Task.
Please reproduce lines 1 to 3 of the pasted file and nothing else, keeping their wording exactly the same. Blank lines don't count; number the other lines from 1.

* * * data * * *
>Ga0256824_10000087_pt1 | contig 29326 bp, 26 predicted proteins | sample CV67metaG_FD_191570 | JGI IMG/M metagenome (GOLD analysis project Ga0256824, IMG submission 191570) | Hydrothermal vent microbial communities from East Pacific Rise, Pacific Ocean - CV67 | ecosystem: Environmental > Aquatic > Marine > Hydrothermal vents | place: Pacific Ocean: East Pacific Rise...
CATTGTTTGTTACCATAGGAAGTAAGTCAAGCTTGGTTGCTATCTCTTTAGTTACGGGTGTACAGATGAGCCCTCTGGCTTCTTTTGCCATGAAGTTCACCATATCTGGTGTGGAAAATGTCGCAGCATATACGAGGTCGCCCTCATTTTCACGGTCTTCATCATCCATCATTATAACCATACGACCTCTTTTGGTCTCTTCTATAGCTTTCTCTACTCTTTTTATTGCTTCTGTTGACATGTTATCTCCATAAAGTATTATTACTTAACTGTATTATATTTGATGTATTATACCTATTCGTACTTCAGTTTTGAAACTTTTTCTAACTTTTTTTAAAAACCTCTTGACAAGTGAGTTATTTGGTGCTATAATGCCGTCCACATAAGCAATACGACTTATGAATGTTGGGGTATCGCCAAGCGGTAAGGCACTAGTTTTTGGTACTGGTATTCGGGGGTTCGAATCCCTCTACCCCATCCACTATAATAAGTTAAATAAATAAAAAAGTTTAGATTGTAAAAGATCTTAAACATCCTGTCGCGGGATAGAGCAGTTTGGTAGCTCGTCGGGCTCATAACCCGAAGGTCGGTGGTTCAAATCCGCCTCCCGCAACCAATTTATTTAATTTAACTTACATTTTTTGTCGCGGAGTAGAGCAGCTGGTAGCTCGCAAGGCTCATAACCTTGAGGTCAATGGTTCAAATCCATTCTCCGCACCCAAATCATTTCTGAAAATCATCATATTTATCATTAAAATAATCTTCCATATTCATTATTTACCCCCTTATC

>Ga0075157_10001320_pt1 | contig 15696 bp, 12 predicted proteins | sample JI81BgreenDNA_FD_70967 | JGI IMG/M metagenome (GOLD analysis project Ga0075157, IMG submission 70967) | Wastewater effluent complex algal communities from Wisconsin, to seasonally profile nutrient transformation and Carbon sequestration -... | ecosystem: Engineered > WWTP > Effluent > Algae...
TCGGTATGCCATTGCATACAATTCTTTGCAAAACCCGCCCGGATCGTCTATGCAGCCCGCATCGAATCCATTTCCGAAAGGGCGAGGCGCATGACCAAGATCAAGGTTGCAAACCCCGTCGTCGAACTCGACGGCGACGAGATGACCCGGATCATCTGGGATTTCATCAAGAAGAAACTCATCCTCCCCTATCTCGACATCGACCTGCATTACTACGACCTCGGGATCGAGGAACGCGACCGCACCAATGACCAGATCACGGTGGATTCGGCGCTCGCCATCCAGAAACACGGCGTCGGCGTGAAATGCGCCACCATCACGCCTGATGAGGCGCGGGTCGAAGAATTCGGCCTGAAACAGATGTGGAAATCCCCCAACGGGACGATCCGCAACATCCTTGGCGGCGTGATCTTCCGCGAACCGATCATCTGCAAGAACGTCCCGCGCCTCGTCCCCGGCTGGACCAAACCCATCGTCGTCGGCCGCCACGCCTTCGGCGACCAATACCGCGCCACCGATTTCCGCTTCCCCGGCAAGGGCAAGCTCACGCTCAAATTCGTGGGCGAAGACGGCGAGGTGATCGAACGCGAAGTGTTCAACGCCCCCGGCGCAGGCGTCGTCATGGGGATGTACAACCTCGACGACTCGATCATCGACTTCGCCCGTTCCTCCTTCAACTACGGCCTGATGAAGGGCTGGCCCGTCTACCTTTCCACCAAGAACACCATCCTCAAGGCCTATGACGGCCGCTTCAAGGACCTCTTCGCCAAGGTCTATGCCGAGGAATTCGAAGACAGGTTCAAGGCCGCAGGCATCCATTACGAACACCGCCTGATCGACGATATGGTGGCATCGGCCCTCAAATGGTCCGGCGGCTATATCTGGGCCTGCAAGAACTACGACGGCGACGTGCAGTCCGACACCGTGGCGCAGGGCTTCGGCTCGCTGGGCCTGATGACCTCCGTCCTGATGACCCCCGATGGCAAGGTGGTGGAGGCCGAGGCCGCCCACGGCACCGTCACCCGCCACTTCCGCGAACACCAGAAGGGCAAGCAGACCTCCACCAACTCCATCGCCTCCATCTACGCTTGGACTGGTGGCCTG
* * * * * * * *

>Ga0256824_10000087_pt1 | contig 29326 bp, 26 predicted proteins | sample CV67metaG_FD_191570 | JGI IMG/M metagenome (GOLD analysis project Ga0256824, IMG submission 191570) | Hydrothermal vent microbial communities from East Pacific Rise, Pacific Ocean - CV67 | ecosystem: Environmental > Aquatic > Marine > Hydrothermal vents | place: Pacific Ocean: East Pacific Rise...
CATTGTTTGTTACCATAGGAAGTAAGTCAAGCTTGGTTGCTATCTCTTTAGTTACGGGTGTACAGATGAGCCCTCTGGCTTCTTTTGCCATGAAGTTCACCATATCTGGTGTGGAAAATGTCGCAGCATATACGAGGTCGCCCTCATTTTCACGGTCTTCATCATCCATCATTATAACCATACGACCTCTTTTGGTCTCTTCTATAGCTTTCTCTACTCTTTTTATTGCTTCTGTTGACATGTTATCTCCATAAAGTATTATTACTTAACTGTATTATATTTGATGTATTATACCTATTCGTACTTCAGTTTTGAAACTTTTTCTAACTTTTTTTAAAAACCTCTTGACAAGTGAGTTATTTGGTGCTATAATGCCGTCCACATAAGCAATACGACTTATGAATGTTGGGGTATCGCCAAGCGGTAAGGCACTAGTTTTTGGTACTGGTATTCGGGGGTTCGAATCCCTCTACCCCATCCACTATAATAAGTTAAATAAATAAAAAAGTTTAGATTGTAAAAGATCTTAAACATCCTGTCGCGGGATAGAGCAGTTTGGTAGCTCGTCGGGCTCATAACCCGAAGGTCGGTGGTTCAAATCCGCCTCCCGCAACCAATTTATTTAATTTAACTTACATTTTTTGTCGCGGAGTAGAGCAGCTGGTAGCTCGCAAGGCTCATAACCTTGAGGTCAATGGTTCAAATCCATTCTCCGCACCCAAATCATTTCTGAAAATCATCATATTTATCATTAAAATAATCTTCCATATTCATTATTTACCCCCTTATC

>Ga0075157_10001320_pt1 | contig 15696 bp, 12 predicted proteins | sample JI81BgreenDNA_FD_70967 | JGI IMG/M metagenome (GOLD analysis project Ga0075157, IMG submission 70967) | Wastewater effluent complex algal communities from Wisconsin, to seasonally profile nutrient transformation and Carbon sequestration -... | ecosystem: Engineered > WWTP > Effluent > Algae...